Mexico City is one of the top five largest metropolitan areas in the world, and ministering here presents unique challenges and opportunities. It is at the same time a first-world and a third-world city, a place where the rich live in comfort while others struggle to eat every day, where racism constantly rears its ugly head. But for those very same reasons and many more it is an incredible mission field with few faithful churches, a place where millions and millions of people still need to hear the gospel and be transformed by the power of God.
One of the largest practical challenges that we face in Mexico City is the traffic and the difficulty of transportation. Getting from one place to another is a big ordeal. Just driving from point A to point B can be drastically unpredictable. Some days it’s just so terrible on the roads that you have to call ahead and cancel your plans because you know you’ll be stuck for an hour. Although there are many forms of cheap public transportation available in the city (bus, subway, train, and taxi), taking them is very time consuming and exhausting! We were purposely without a vehicle for our first year in Mexico so we could learn the bus and subway routes. As we took the bus daily to language school we came to understand the difficulties that half our church deal with every day.
This challenge of transportation leads into the next challenge: time. Because of traffic and the time-consuming nature of public transportation, many people leave for work at 6 a.m. and come home around 9 p.m. It’s a very difficult life. Imagine the effects of this work schedule on families or what it means for the working single mom! There is little time for a pastor to minister to church members, let alone for them to minister to their own families. If pastoral visits need to be made, it will take all day just to visit a couple of people. Few can make it to midweek meetings. Even middle and high school students can be in school until 7 p.m.
Another obstacle that we face is the lack of a Christian heritage. Our church is almost completely made up of first-generation Christians. There is an incredible lack of role models. Most have never seen what a healthy, functional Christian marriage looks like. The same goes for parenting and Christlike leadership. The dynamics are different in churches here, as so much discipleship is done with new Christians, especially at the beginning of the life of a church. For this reason we have a desperate need for these new Christians to mature spiritually in order to take leadership positions in the church and to disciple and help others. It can be overwhelming when nearly the whole church is new Christians needing spiritual milk.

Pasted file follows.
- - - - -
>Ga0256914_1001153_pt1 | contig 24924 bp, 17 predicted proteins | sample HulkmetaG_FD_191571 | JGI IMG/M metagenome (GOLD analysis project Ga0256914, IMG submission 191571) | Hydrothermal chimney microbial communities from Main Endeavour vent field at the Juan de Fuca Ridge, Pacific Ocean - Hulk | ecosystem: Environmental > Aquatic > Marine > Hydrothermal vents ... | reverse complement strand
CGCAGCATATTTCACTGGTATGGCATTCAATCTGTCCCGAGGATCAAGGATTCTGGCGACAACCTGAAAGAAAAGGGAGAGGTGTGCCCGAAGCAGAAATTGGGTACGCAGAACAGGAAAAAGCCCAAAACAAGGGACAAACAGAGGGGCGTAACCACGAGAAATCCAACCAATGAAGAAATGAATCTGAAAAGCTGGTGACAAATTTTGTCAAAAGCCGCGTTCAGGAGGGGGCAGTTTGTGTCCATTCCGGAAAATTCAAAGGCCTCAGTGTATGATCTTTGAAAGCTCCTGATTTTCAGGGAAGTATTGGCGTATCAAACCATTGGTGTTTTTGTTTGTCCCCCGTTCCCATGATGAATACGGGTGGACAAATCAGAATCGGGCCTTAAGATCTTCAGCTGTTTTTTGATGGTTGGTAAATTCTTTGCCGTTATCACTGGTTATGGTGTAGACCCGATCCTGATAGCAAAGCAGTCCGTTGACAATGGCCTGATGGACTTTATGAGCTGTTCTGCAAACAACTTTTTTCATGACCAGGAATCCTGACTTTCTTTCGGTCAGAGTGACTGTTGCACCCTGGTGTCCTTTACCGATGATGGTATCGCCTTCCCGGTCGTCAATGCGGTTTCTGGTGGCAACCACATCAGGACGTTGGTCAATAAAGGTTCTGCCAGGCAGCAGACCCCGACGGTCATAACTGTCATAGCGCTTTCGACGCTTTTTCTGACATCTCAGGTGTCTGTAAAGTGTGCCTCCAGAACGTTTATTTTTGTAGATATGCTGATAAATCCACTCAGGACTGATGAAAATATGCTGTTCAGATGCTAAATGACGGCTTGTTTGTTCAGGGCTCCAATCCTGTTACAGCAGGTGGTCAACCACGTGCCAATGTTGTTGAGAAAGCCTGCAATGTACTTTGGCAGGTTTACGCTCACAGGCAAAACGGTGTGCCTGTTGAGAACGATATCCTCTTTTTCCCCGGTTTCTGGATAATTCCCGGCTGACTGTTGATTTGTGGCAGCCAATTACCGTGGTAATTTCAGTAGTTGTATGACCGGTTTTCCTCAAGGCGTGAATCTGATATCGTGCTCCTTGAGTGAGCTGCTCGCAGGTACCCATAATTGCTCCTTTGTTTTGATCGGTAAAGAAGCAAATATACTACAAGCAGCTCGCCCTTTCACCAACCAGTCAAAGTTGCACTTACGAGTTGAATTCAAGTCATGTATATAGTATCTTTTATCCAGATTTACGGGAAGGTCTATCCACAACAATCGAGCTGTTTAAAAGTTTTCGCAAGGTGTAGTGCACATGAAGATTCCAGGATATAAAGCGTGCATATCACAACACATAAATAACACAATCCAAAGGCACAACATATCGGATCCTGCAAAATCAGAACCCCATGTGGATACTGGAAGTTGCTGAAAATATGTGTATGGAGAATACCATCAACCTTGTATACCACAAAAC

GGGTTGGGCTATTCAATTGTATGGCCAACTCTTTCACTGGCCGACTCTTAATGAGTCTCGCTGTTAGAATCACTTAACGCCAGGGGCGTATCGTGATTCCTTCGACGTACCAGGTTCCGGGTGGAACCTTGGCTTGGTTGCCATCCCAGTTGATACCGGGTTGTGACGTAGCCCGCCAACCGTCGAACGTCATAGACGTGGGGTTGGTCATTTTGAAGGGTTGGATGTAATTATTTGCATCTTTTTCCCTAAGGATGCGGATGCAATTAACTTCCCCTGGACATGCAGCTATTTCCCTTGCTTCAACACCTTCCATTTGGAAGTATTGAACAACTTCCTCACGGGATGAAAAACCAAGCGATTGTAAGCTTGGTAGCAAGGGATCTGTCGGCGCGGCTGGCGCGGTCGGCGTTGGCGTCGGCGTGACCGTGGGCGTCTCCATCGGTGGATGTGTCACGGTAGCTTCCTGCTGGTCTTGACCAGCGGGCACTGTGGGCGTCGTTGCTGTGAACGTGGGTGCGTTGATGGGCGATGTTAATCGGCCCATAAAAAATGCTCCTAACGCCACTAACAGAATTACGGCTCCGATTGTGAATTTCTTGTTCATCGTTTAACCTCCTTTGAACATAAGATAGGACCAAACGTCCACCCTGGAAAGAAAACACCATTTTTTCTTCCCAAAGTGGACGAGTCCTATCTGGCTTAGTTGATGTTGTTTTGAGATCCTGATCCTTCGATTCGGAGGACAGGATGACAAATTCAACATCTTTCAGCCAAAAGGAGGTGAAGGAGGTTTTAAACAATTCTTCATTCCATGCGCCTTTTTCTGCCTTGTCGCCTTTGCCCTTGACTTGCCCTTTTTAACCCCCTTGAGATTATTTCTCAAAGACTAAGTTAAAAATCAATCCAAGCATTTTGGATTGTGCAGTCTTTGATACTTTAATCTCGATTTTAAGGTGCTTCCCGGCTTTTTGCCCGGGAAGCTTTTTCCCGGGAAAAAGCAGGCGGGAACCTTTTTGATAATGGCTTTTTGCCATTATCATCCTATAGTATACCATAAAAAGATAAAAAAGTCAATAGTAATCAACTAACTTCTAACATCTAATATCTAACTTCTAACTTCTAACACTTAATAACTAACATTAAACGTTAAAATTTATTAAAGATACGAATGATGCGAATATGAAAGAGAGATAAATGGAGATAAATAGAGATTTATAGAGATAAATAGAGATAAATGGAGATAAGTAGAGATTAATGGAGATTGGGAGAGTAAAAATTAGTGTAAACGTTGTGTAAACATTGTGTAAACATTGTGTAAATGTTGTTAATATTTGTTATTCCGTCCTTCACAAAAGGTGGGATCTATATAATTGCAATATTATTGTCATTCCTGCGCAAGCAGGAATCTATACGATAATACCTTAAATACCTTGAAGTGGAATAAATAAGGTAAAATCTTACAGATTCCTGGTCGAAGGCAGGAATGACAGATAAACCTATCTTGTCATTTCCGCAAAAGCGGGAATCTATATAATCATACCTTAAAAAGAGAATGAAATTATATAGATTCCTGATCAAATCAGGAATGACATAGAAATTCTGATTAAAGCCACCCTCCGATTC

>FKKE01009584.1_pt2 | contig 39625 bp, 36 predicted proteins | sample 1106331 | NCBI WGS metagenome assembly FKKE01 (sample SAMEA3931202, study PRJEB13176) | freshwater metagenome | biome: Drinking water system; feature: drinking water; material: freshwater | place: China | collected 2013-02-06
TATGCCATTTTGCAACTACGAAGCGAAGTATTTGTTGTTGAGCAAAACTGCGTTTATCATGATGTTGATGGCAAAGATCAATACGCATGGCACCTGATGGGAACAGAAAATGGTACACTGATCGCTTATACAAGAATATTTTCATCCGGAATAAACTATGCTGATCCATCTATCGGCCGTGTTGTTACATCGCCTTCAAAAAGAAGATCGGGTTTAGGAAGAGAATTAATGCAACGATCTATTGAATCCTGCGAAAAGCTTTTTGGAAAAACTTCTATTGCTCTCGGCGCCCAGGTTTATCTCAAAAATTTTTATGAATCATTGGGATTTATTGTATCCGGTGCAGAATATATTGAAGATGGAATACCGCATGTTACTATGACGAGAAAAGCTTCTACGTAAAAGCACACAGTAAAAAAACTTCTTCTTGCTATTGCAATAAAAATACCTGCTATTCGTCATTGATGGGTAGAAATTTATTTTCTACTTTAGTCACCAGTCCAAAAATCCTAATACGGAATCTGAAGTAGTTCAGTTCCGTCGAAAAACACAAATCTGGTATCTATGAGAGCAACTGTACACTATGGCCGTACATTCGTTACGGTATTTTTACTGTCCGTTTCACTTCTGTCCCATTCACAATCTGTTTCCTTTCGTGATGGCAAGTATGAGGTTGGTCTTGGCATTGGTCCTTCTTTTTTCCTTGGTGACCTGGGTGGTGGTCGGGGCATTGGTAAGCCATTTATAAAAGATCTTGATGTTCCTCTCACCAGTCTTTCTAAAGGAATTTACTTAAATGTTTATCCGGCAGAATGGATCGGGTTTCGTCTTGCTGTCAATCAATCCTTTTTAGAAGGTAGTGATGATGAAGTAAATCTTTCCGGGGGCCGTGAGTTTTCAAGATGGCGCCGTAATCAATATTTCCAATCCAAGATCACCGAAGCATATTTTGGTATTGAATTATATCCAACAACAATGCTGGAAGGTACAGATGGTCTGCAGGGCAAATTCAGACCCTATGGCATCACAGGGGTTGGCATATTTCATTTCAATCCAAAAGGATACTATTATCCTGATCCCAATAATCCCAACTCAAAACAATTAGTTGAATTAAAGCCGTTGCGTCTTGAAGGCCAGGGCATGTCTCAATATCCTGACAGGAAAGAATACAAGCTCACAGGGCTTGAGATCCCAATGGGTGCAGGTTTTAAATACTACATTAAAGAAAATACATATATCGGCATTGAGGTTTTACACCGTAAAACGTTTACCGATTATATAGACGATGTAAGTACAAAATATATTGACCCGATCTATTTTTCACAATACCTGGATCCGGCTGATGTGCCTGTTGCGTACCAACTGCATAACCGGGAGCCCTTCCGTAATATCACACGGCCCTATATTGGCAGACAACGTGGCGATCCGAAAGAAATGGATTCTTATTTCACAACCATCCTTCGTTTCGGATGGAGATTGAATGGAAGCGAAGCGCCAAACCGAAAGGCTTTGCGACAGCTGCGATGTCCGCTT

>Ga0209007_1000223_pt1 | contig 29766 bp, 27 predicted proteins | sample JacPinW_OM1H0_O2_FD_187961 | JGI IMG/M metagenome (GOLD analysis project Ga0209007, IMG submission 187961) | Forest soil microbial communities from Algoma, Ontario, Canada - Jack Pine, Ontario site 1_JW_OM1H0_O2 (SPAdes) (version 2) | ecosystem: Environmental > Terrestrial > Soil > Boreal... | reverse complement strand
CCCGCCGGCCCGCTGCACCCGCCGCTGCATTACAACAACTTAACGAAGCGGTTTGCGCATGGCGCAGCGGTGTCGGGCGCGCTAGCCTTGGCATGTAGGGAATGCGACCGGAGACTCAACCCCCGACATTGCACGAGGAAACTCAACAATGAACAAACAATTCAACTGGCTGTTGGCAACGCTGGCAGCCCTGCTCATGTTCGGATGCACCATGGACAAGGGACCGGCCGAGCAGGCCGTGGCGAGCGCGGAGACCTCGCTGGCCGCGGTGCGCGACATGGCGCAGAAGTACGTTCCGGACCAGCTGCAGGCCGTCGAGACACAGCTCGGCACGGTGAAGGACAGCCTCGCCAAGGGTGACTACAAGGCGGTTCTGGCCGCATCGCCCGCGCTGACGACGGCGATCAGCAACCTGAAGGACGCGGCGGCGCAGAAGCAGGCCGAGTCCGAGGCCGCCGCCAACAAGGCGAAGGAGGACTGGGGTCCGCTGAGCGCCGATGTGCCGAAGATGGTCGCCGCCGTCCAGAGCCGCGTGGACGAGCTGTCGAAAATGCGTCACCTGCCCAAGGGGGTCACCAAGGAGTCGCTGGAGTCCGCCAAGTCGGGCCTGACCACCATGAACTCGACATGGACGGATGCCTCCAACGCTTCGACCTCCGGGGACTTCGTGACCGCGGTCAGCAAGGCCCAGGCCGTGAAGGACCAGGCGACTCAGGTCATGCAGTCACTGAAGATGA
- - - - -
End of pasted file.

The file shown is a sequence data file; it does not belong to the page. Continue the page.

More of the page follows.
Another very real challenge is space, as you can imagine in a city so large. The church has very little room. There is no parking lot where people can go to hang out or play (let alone park!), no place for the kids to run around in. Our rooms have to serve many purposes. For instance, our children’s Sunday school room is used as nursery, audio equipment area, counseling room, and youth meeting room. Every inch of space is used as more visitors come in, and we desperately need a location with more room to be able to continue to meet the needs of the people who come in.
One last challenge has to do with the low education level. In Mexico reading just does not happen. The average Mexican reads half a book a year. This lack of education affects many areas of life, including bad financial decisions and lack of a basic understanding of certain life skills. Spiritually speaking, sometimes it is hard for people to read their Bibles consistently, not because they don’t want to know God more, but because they really have never learned how to read with understanding. We strongly encourage the reading of good Christian books, but find that at first we have to take the time to read the book with them; otherwise, they won’t understand what they read. Thankfully, we have gotten to the point where the people we were doing book studies with are now doing them with others, and we are in the beginning stages of seeing fruit.
Of course, even with all these challenges our God is sovereign, and we see Him working. He has raised up His church, and even through the tough times He has blessed and given growth. Please pray for us, that the Lord would give us wisdom to deal with the challenges we face, but also give thanks with us for what He has done, and pray that He will continue to do exceeding abundantly above all that we ask or think (Ephesians 3:20).
Jason Boyle and his wife, Danielle, are FPCNA missionaries serving in Mexico City.